The Children's Advertising Review Unit (CARU), part of the advertising industry's self-regulatory program, has revised its Guidelines in several significant ways, and has established a Children's Food and Beverage Advertising Initiative to encourage advertisers to promote healthy products and lifestyle choices.
CARU's Guidelines apply to national advertising primarily directed to children under 12 years of age in all media. CARU monitors advertising directed to children, investigates complaints it receives, and determines whether certain advertising violates the Guidelines. CARU also offers an advisory service for advertisers.
CARU's Guidelines and Core Principles are based on the belief that children have limited knowledge, experience, and sophistication, and have a limited capacity to evaluate the credibility of information in advertising. CARU believes that advertisers "have special responsibilities when advertising to children or collecting data from children online,"that they should not advertise products that are inappropriate for children, and that they should not create unreasonable expectations about a product's quality or performance.
The revised Guidelines have been expanded to include:
Blurring between advertising and editorial content - a new provision prohibits advertising that "blurs the distinction between advertising and program/editorial content in ways that would be misleading to children."
Advergames - the revised Guidelines require that "if an advertiser integrates a commercial message into the content of a game or activity, then the advertiser should make clear, in a manner that will be easily understood by the targeted audience, that it is an advertisement."
Promoting healthy food and beverage products and habits - the Guidelines clarify that children's food advertising should not depict over-consumption or discourage or disparage healthy lifestyle or healthy dietary choices.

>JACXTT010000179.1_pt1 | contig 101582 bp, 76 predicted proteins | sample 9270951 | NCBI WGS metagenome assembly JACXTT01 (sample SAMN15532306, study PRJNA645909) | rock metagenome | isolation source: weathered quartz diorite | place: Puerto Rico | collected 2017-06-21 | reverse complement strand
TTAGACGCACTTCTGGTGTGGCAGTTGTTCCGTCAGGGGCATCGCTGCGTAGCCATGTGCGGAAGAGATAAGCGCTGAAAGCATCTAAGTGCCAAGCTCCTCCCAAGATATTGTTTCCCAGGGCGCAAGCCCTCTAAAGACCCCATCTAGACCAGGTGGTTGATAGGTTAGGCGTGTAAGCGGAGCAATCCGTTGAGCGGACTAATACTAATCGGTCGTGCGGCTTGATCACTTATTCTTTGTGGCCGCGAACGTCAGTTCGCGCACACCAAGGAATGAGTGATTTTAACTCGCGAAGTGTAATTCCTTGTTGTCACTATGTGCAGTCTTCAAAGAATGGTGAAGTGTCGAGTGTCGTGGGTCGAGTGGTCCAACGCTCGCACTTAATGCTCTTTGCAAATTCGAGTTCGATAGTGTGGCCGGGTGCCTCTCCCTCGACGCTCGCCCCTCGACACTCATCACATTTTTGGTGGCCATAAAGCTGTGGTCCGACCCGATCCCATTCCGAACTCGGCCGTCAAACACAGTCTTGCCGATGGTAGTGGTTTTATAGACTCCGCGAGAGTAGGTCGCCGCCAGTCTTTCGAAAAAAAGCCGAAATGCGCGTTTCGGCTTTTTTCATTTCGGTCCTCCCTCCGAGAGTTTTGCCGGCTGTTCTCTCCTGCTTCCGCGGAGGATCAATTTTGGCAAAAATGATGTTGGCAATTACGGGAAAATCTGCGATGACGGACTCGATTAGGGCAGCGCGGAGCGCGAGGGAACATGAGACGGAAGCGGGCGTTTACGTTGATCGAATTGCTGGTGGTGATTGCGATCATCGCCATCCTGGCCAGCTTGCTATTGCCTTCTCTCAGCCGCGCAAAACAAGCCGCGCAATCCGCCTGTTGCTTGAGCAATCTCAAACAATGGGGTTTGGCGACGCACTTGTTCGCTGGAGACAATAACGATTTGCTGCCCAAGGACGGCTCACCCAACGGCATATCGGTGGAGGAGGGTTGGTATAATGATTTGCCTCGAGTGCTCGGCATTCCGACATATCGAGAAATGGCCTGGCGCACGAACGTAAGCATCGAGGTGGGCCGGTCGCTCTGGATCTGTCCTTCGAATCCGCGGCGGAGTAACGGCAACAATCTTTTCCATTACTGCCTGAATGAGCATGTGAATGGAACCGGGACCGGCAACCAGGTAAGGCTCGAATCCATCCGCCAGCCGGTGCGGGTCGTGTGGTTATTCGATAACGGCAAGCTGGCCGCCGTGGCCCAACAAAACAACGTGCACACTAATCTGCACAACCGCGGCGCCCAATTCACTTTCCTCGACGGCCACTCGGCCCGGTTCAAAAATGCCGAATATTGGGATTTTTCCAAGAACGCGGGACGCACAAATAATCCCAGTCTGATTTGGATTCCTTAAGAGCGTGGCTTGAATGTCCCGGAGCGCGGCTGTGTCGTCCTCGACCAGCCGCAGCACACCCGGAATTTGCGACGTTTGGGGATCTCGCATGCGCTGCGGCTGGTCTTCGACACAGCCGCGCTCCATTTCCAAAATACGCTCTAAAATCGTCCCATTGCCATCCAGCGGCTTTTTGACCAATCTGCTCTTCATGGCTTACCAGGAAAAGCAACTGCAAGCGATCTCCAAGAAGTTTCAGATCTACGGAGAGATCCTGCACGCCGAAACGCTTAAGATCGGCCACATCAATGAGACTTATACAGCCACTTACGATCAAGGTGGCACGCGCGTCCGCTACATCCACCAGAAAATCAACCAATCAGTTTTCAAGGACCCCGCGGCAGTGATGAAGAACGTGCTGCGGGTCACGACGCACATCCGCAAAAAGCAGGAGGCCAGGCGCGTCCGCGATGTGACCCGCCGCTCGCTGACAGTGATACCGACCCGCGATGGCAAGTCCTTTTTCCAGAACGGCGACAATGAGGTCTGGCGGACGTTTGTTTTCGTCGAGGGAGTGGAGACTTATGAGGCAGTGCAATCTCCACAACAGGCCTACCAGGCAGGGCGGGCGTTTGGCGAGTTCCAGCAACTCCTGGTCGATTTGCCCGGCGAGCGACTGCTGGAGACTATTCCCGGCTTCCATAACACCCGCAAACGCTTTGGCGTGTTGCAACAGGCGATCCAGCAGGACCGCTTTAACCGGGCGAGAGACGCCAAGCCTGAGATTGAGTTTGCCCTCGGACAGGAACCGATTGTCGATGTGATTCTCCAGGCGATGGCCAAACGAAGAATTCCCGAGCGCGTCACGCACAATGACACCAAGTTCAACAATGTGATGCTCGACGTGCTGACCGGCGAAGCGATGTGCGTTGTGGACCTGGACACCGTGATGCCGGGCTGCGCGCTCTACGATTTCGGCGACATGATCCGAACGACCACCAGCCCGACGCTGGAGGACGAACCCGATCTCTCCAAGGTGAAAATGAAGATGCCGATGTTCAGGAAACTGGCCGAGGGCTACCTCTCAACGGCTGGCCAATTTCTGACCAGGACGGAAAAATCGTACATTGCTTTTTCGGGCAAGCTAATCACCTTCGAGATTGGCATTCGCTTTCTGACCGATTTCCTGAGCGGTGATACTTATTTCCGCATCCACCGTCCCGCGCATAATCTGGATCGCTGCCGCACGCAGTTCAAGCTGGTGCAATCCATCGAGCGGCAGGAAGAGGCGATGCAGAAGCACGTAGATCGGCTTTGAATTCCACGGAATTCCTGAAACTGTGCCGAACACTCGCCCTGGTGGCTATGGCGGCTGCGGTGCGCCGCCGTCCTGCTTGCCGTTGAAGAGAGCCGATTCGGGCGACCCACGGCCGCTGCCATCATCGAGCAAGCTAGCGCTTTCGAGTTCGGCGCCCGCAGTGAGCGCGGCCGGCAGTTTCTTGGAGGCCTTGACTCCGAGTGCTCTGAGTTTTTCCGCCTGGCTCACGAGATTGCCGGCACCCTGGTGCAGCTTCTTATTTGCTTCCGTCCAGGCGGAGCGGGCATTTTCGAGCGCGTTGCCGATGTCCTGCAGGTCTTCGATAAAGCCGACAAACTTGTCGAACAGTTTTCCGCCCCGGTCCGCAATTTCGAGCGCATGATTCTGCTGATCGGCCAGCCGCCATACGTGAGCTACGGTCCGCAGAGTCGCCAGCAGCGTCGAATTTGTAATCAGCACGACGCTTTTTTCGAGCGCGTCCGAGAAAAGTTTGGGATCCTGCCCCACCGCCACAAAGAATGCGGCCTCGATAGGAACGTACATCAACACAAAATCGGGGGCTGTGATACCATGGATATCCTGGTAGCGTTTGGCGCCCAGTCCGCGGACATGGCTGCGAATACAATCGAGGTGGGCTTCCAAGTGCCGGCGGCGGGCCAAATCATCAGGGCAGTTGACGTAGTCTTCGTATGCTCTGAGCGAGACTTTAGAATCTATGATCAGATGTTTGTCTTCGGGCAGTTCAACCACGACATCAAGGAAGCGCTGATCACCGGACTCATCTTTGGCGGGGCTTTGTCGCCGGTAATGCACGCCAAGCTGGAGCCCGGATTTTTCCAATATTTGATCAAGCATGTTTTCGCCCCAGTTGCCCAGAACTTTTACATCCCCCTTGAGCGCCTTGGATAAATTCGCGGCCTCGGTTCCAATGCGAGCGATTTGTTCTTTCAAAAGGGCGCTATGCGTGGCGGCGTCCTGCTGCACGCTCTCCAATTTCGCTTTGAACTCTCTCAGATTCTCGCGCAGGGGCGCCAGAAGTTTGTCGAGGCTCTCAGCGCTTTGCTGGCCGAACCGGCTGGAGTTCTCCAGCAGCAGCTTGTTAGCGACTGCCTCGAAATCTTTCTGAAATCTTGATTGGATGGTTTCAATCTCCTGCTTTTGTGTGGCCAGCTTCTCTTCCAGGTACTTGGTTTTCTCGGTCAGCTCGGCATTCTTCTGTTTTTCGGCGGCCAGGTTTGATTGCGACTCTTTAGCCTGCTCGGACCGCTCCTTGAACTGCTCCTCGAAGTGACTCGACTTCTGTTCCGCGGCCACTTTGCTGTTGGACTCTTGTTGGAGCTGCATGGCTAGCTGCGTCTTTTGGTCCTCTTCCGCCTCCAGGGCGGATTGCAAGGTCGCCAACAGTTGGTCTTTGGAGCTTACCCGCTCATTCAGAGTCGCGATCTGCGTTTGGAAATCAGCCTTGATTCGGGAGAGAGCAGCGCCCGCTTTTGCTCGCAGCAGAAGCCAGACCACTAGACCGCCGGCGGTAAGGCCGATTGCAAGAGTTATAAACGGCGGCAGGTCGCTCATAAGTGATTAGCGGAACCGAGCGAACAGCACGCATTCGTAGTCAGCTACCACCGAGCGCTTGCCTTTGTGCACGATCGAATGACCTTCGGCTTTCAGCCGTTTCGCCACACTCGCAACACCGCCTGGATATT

CARU has also added a definition of "national advertising" and revised its Core Principles by adding that "Advertising should be neither deceptive nor unfair, as these terms are applied under the Federal Trade Commission Act, to the children to whom it is directed." The Guidelines also address online data collection from children and stress that web site operators need to obtain verifiable parental consent before collecting personal information from children.
The CARU press release announcing the revisions noted that the group has not finished its review of product placement and advertising telephone services to children.
The Children's Food and Beverage Advertising Initiative
The Children's Food and Beverage Advertising Initiative is a voluntary self-regulation program designed to foster healthy dietary choices and healthy lifestyles among children. Companies who choose to become members agree to:
Devote at least half of their advertising that is directed to children on television, radio, print and the Internet to promote and encourage healthier dietary choices, good nutrition and/or healthy lifestyles;
- Limit products shown in interactive games to healthier dietary choices, or incorporate healthy lifestyle messages into the games;
- Not advertise food or beverage products in elementary schools;
- Not engage in food and beverage product placement in editorial and entertainment content; and
- Reduce the use of third-party licensed characters in advertising that does not meet the Initiative's product or messaging criteria.
The following companies are charter members of the Initiative: Cadbury Schweppes USA, Campbell Soup Company, The Coca-Cola Company, General Mills, Inc., The Hershey Company, Kellogg Company, Kraft Foods Inc., McDonald's, PepsiCo, Inc. and Unilever.
The Children's Food and Beverage Advertising Initiative is being led by C. Lee Peeler, the new President and CEO of the National Advertising Review Council and formerly Deputy Director of the Bureau of Consumer Protection at the FTC. The Initiative will monitor member companies' compliance and will maintain a publicly accessible website that details the Initiative's findings.
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